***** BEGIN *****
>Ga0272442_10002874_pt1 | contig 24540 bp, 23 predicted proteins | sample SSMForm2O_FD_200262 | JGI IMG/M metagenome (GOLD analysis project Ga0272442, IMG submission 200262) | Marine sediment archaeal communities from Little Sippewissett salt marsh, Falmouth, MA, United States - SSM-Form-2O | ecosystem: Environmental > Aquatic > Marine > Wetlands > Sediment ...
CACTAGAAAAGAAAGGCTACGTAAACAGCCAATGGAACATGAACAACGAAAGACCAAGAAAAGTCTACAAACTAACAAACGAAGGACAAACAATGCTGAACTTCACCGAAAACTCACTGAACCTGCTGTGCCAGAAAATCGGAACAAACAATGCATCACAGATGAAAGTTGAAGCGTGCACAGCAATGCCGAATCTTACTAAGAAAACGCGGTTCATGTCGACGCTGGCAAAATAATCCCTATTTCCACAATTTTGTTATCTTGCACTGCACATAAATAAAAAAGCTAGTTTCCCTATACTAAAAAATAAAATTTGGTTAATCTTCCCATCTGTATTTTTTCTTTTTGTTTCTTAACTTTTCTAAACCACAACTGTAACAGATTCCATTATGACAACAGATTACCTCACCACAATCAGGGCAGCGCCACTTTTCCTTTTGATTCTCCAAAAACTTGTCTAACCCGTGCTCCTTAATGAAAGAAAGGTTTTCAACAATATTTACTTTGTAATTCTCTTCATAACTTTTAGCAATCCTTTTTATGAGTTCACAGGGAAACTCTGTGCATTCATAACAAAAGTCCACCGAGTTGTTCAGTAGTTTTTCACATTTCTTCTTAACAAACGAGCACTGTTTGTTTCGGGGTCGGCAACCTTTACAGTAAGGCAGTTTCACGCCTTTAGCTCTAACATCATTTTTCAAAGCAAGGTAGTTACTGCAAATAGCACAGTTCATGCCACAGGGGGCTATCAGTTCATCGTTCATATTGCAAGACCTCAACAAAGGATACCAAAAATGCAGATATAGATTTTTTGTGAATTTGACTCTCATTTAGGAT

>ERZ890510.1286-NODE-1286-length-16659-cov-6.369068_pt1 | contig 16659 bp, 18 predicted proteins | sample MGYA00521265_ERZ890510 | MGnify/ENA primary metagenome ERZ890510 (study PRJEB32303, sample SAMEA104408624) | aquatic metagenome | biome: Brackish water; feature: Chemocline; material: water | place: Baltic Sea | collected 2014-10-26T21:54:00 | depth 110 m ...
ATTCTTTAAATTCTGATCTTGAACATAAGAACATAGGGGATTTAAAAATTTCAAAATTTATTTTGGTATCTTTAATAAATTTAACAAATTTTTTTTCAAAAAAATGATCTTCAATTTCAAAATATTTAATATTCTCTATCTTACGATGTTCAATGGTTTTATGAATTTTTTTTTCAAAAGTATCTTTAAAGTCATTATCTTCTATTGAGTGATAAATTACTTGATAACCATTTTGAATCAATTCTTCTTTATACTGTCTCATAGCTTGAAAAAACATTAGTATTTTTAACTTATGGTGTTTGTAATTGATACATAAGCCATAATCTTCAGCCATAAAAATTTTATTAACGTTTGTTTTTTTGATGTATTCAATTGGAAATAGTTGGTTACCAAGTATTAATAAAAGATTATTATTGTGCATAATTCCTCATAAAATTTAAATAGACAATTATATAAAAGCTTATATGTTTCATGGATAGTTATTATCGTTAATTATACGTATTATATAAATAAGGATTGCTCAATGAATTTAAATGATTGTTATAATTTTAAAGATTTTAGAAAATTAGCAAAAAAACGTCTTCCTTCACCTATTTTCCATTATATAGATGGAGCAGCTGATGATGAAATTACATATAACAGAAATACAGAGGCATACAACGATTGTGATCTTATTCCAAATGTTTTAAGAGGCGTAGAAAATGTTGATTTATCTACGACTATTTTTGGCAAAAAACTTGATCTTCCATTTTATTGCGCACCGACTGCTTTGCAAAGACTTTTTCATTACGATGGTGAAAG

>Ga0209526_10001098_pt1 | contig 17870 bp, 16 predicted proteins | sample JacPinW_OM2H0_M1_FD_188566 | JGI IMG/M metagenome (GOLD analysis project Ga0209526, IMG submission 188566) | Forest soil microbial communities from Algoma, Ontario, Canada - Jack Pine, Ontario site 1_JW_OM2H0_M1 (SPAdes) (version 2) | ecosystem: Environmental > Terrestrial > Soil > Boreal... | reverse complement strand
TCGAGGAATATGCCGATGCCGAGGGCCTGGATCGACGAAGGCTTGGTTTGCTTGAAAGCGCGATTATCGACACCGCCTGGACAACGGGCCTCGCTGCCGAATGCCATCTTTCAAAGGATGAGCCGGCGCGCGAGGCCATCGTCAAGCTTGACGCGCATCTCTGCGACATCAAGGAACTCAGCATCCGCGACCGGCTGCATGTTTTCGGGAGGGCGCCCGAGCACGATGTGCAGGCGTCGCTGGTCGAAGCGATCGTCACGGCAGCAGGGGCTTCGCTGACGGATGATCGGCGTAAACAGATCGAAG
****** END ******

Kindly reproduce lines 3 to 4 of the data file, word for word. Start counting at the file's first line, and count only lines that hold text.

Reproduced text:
>ERZ890510.1286-NODE-1286-length-16659-cov-6.369068_pt1 | contig 16659 bp, 18 predicted proteins | sample MGYA00521265_ERZ890510 | MGnify/ENA primary metagenome ERZ890510 (study PRJEB32303, sample SAMEA104408624) | aquatic metagenome | biome: Brackish water; feature: Chemocline; material: water | place: Baltic Sea | collected 2014-10-26T21:54:00 | depth 110 m ...
ATTCTTTAAATTCTGATCTTGAACATAAGAACATAGGGGATTTAAAAATTTCAAAATTTATTTTGGTATCTTTAATAAATTTAACAAATTTTTTTTCAAAAAAATGATCTTCAATTTCAAAATATTTAATATTCTCTATCTTACGATGTTCAATGGTTTTATGAATTTTTTTTTCAAAAGTATCTTTAAAGTCATTATCTTCTATTGAGTGATAAATTACTTGATAACCATTTTGAATCAATTCTTCTTTATACTGTCTCATAGCTTGAAAAAACATTAGTATTTTTAACTTATGGTGTTTGTAATTGATACATAAGCCATAATCTTCAGCCATAAAAATTTTATTAACGTTTGTTTTTTTGATGTATTCAATTGGAAATAGTTGGTTACCAAGTATTAATAAAAGATTATTATTGTGCATAATTCCTCATAAAATTTAAATAGACAATTATATAAAAGCTTATATGTTTCATGGATAGTTATTATCGTTAATTATACGTATTATATAAATAAGGATTGCTCAATGAATTTAAATGATTGTTATAATTTTAAAGATTTTAGAAAATTAGCAAAAAAACGTCTTCCTTCACCTATTTTCCATTATATAGATGGAGCAGCTGATGATGAAATTACATATAACAGAAATACAGAGGCATACAACGATTGTGATCTTATTCCAAATGTTTTAAGAGGCGTAGAAAATGTTGATTTATCTACGACTATTTTTGGCAAAAAACTTGATCTTCCATTTTATTGCGCACCGACTGCTTTGCAAAGACTTTTTCATTACGATGGTGAAAG